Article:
Defence reporter David Pugliese has noted that Canada may have trouble acquiring armed drones from the US (many in the military wanted to acquire US Predator drones) due to that country’s efforts to retain armed drone technology. But this blog has often noted to the willingness of Israeli drone companies to proliferate drone technology, combat tested on the unwilling residents of Gaza and the West Bank. So Canada will not remain unable to buy armed drone technology, if it decides what it wants.

Next topics: Who is trying to sell Canada drones?

Canada’s increased emphasis on ‘Special Ops’.


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Marshall Land Systems Joins Israeli Arms Company in Joint Venture

Marshall Land Systems, of Cambridge UK, (CEO Peter Callaghan) has entered into a 50:50 joint venture agreement with Plasan of Israel, to design and manufacture armoured sytems for the British military.

Plasan (CEO Daniel Ziv) has previously worked on BAE’s Viking all-terrain vehicle and Boeing Chinook helicopters.

The plan is to initially produce the vehicles in Israel.

It isn’t clear whether any contracts with MOD have been signed.

Plasan is a private Israeli company owned by 100 families from Kibbutz Sasa, in northern Israel. The Wikipedia entry for Kibbutz Sasa says:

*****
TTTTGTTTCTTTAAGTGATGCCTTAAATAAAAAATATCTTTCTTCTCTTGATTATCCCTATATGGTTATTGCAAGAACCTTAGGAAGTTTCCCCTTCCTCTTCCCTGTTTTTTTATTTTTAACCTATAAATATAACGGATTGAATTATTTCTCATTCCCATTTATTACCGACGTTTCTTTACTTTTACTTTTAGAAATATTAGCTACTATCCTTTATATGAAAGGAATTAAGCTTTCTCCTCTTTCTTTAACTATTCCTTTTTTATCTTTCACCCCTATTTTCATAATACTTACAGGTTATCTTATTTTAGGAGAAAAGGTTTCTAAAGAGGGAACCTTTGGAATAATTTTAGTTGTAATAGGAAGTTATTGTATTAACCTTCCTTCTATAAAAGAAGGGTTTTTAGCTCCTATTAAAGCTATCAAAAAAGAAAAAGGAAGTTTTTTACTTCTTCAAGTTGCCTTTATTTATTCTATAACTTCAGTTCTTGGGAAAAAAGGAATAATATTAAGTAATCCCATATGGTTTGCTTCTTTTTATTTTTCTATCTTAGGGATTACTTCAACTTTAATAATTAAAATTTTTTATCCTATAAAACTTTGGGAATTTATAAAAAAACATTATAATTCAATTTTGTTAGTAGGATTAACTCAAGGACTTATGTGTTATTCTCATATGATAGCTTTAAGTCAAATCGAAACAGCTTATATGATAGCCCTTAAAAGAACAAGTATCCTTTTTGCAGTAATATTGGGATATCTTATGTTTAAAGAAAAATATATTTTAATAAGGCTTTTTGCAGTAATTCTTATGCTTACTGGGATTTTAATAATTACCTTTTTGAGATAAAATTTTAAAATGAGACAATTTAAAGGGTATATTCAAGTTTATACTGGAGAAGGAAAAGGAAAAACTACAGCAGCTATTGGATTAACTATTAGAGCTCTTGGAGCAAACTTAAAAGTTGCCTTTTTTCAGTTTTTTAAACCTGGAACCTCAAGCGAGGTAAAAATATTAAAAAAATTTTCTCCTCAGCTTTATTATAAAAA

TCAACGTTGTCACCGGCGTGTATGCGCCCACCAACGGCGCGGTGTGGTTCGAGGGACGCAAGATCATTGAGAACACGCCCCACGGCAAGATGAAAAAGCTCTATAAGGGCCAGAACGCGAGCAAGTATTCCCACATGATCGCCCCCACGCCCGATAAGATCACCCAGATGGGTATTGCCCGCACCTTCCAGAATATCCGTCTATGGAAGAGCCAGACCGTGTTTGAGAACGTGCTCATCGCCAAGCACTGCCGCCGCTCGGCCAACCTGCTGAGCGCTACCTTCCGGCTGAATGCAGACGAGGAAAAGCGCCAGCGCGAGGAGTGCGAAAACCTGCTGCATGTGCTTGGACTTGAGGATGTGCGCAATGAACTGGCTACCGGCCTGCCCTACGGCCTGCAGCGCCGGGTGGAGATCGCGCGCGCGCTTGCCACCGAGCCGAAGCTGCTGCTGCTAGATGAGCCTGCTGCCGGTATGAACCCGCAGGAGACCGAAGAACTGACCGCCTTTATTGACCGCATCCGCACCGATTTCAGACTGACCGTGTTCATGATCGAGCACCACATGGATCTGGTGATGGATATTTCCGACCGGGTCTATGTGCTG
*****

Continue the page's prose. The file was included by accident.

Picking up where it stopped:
“The kibbutz was founded in January 1949 by a gar’in of North American Hashomer Hatzair members on the site of the Arab village of Sa’sa’, which was demolished by the Israeli Seventh Brigade and Oded Brigade on October 30, 1948. Sasa surrendered without resistance, and allegations of Israeli atrocities later surfaced. [1]Sa’sa’ had served as headquarters of the Arab Liberation Army[citation needed] before the Battle of Sasa.[2] Many of the villagers from Sa’sa live in Naher al-Barid, a refugee camp in Lebanon,[3]although some resettled in nearby Jish.”

Plason has manufacturing facilities in Israel, France and the US. Among its primary customers are the Israeli military.

In January, 2010, Plasan won more that $1 billion in work providing armour add ons for suppliers to the US military.

In 2006, Plason won a multi million pound contract to provide armour for the RAF’s Boeing helicopters.

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Australia In New Venture with Thales, Marshall

Thales Australia and Marshall Land Systems are starting a joint venture to pursue contracts for military vehicles.

Australia is planning to spend $2.65 billion to replace it’s four wheel drive vehicles, trailers and ‘modules’.

Marshall Land Systems have been working with Thales in the UK providing ‘Command and Ground Station Shelter Systems’ the Watchkeeper drone system. They’ve also been providing ground station facilities for BAE’s Herti drones, and MBDA’s Fireshadow.